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EF: Looking at the past two years, 2020 being the year of vaccines and diagnostics, 2021 the year of vaccines, what will 2022 be the year of?
MG: 2022 will be the year of embracing a hybrid model of interaction, especially within the medical industry. At some point in 2020 and 2021, we were able to have lots of virtual meetings, now 2022 will be a year of leveraging the past (face-to-face) and present (virtual meetings) and creating a balance between this work environment and digitalization by looking at what is best for our patients.
EF: What was the mission you initially set for yourself on appointment?
MG: Several ones. Biogen was established globally in 1978 however, in Mexico, it was established 3 years ago. The mission I set for myself was to help our company have a better presence in the country and to play its role in the present journey, from accelerating diagnostics to bringing awareness of complex diseases, and also bringing education about our different treatment options. We did have a portfolio that was commercialized through third parties, now we're doing the entire job ourselves and we now have a portfolio with different treatment lines, for different populations with multiple sclerosis.
Biogen is also the pioneer of spinal muscular atrophy treatment in the world and has around 2,000 patients in 50 countries, and we want to maintain that greatness and bring easy diagnosis options and benefits to the Mexican population, especially to older patients who have the biggest challenge of accessing treatment.
EF: What attracted you to join Biogen?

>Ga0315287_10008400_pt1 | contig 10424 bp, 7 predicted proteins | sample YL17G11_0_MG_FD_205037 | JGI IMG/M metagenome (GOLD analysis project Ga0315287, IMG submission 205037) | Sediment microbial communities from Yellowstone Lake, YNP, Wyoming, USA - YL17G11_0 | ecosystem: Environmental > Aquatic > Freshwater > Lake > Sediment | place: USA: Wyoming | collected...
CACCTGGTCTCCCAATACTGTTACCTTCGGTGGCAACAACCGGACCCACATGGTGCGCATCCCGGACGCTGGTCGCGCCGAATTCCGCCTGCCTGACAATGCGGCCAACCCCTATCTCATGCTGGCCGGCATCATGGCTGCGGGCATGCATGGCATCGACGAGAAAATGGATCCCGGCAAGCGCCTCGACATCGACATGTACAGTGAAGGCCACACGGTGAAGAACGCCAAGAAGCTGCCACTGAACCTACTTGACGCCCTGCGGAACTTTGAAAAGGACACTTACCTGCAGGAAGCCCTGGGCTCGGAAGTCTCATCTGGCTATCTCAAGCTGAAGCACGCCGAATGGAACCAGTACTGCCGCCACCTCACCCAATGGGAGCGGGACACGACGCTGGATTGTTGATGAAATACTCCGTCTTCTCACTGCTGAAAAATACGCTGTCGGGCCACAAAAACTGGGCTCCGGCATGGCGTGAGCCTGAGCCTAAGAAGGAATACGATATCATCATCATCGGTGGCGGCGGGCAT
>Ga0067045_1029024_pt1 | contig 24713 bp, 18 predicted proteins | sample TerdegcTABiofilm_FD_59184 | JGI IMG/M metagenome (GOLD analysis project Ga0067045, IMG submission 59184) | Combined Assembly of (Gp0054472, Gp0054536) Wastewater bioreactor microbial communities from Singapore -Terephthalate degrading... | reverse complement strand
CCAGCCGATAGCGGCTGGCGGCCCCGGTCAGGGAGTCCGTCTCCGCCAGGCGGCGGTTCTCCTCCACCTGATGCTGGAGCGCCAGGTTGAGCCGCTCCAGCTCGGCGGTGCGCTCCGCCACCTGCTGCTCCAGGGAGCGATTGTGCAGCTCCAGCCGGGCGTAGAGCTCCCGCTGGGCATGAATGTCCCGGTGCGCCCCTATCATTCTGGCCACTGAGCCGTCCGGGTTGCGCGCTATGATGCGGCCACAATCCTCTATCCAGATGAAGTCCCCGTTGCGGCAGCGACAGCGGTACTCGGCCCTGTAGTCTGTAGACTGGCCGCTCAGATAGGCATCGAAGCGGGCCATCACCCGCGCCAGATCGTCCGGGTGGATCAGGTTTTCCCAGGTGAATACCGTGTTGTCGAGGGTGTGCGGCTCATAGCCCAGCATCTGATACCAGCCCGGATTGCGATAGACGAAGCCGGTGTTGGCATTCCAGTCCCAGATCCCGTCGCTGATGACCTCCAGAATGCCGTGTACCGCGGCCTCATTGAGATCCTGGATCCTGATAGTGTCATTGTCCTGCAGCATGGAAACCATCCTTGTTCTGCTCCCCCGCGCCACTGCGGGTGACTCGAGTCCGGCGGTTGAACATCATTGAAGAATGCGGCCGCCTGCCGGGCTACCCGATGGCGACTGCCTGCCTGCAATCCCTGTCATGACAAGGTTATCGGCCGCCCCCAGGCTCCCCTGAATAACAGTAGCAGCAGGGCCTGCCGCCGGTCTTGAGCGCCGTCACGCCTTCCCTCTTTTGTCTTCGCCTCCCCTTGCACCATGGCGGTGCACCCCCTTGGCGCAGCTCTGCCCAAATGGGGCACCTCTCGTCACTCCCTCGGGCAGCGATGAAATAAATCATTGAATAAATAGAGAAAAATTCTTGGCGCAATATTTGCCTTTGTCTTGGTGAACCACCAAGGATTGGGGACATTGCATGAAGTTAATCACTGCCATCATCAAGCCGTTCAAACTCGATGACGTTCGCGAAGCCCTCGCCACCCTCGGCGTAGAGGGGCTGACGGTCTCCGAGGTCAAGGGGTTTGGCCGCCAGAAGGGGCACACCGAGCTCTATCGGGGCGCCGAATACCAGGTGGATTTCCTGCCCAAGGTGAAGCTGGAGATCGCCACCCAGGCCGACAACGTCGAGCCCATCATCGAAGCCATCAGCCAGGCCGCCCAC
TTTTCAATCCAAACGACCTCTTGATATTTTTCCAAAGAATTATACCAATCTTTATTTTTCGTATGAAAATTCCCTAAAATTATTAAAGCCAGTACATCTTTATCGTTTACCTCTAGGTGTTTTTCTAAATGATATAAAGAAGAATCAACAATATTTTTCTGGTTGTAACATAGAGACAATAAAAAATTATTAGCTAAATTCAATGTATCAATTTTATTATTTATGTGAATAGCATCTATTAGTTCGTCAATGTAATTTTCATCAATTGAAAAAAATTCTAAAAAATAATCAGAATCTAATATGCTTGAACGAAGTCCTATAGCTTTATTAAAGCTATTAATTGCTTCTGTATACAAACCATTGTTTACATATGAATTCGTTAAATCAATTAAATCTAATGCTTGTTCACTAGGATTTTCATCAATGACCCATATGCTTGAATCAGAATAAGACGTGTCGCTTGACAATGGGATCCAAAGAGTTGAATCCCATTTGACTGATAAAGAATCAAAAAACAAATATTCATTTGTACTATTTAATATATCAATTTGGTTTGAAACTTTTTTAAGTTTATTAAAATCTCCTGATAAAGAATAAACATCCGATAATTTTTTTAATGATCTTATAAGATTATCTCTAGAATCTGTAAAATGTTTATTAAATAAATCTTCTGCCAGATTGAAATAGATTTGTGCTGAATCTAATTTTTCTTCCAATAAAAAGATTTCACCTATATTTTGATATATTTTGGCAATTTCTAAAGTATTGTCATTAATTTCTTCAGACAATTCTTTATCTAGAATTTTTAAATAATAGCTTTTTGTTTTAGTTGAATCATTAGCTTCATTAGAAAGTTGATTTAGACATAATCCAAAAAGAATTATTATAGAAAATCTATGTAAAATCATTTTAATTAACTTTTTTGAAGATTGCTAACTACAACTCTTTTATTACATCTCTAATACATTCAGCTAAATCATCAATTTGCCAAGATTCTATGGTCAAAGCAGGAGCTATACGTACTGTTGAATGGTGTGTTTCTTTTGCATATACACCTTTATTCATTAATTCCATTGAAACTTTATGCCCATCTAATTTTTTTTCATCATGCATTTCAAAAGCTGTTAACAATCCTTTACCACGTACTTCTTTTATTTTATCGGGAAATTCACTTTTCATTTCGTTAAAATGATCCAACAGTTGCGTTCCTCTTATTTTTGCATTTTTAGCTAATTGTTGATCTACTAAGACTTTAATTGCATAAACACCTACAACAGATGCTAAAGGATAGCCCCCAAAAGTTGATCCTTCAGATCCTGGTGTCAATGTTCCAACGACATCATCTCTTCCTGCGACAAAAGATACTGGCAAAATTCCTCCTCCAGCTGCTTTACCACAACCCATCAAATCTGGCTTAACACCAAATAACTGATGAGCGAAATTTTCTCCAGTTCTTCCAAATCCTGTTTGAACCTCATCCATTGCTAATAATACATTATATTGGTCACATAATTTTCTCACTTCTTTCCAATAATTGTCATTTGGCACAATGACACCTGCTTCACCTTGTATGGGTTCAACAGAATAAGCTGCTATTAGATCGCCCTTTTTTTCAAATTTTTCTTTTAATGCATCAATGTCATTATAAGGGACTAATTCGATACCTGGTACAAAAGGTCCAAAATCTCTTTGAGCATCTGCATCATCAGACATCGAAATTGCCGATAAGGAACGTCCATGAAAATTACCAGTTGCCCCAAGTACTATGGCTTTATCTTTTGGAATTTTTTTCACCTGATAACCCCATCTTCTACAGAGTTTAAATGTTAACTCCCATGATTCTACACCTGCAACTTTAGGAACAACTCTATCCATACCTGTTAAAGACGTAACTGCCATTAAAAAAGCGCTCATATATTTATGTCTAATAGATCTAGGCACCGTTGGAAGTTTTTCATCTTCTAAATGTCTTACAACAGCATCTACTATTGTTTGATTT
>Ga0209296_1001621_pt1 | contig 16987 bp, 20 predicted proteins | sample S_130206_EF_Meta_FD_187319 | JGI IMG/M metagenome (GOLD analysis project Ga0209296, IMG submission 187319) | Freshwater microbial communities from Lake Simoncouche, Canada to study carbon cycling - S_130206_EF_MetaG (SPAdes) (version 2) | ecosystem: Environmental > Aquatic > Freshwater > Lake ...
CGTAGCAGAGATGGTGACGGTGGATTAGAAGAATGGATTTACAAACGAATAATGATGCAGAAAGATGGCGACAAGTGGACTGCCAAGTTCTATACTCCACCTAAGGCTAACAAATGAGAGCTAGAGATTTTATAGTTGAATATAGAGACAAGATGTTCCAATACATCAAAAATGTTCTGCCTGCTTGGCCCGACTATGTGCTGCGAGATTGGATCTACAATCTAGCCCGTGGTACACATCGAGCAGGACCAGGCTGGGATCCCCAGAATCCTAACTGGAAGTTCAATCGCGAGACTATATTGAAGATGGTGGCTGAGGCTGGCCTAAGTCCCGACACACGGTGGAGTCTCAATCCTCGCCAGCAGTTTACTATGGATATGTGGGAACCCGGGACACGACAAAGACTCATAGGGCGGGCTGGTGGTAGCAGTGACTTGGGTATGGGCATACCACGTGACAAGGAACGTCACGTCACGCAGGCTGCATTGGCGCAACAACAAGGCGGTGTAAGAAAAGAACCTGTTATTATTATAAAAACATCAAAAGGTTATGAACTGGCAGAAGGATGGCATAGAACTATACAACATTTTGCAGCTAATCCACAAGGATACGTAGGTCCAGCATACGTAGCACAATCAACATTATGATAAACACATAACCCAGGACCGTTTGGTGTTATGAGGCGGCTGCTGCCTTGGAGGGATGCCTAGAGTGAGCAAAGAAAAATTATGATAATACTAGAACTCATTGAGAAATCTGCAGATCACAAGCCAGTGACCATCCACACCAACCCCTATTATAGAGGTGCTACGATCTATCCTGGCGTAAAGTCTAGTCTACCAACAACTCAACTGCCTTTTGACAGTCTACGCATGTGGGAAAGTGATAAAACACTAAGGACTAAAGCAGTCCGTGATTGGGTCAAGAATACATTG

MG: The pipeline and the values. Biogen is specialized in neurological diseases and has a portfolio with Biosimilars. It has an immunology portfolio in the future and a digital portfolio as well. Not a lot of companies are focused or specialized business units focused on the digital side. The values of the company really describe the people, and it's a pioneer in multiple sclerosis, spinal muscular atrophy, and now Alzheimer's.
EF: Is the importance of getting patients back to care a trend you see happening in Mexico and what advice would you give to increase this process?
MG: Definitely yes. If we look at different markets and data in terms of diagnosis, for example, the diagnosis of cancer was reduced by 50% during the COVID period, 40% specifically in Mexico. This meant that most patients went untreated because there were fewer doctors available, the priority was COVID and patients also shied away from coming to hospitals in fear of the pandemic. However, now, we're focusing more on preventative care which reduces the consequences of a disease and its progress if diagnosed early.
Second, our role as a pharmaceutical company is that we have to help the hospitals and government to avail medications to patients. This is one of our priorities and it focuses on supporting the physicians. Third, I would advise bringing options where the patients have both virtual and face-to-face physician meetings by leveraging digital tools.
One in four patients living with Multiple Sclerosis receives a Biogen treatment in the world. In addition, we have an app to support their lifestyle called Cleo, with close to 40,000 patients, caregivers and physician subscriptions to date only in Mexico. In addition, we have digital platforms to address the needs of physicians in different ways: Neurodiem, targeted to neurologists, with independent scientific content on neurology and the latest advancements beyond our portfolios, which shows our commitment to neurosciences; and Biogenlinc, a repository of medical information of different kinds that will become a bidirectional channel of communication between Biogen and the medical community in the near future.
EF: How do you go about creating awareness and education for patients, physicians and society as a whole?
MG: In the health sector or health environment, we have different players. The first is that we need to work together since we all have the objective to serve patients; the government is responsible for establishing rules and regulations; payers to bring resources to treat patients, and physicians to treat them. Patients’ responsibility is to take care of themselves and raise their voices about the importance of society and the healthcare system tending to their needs.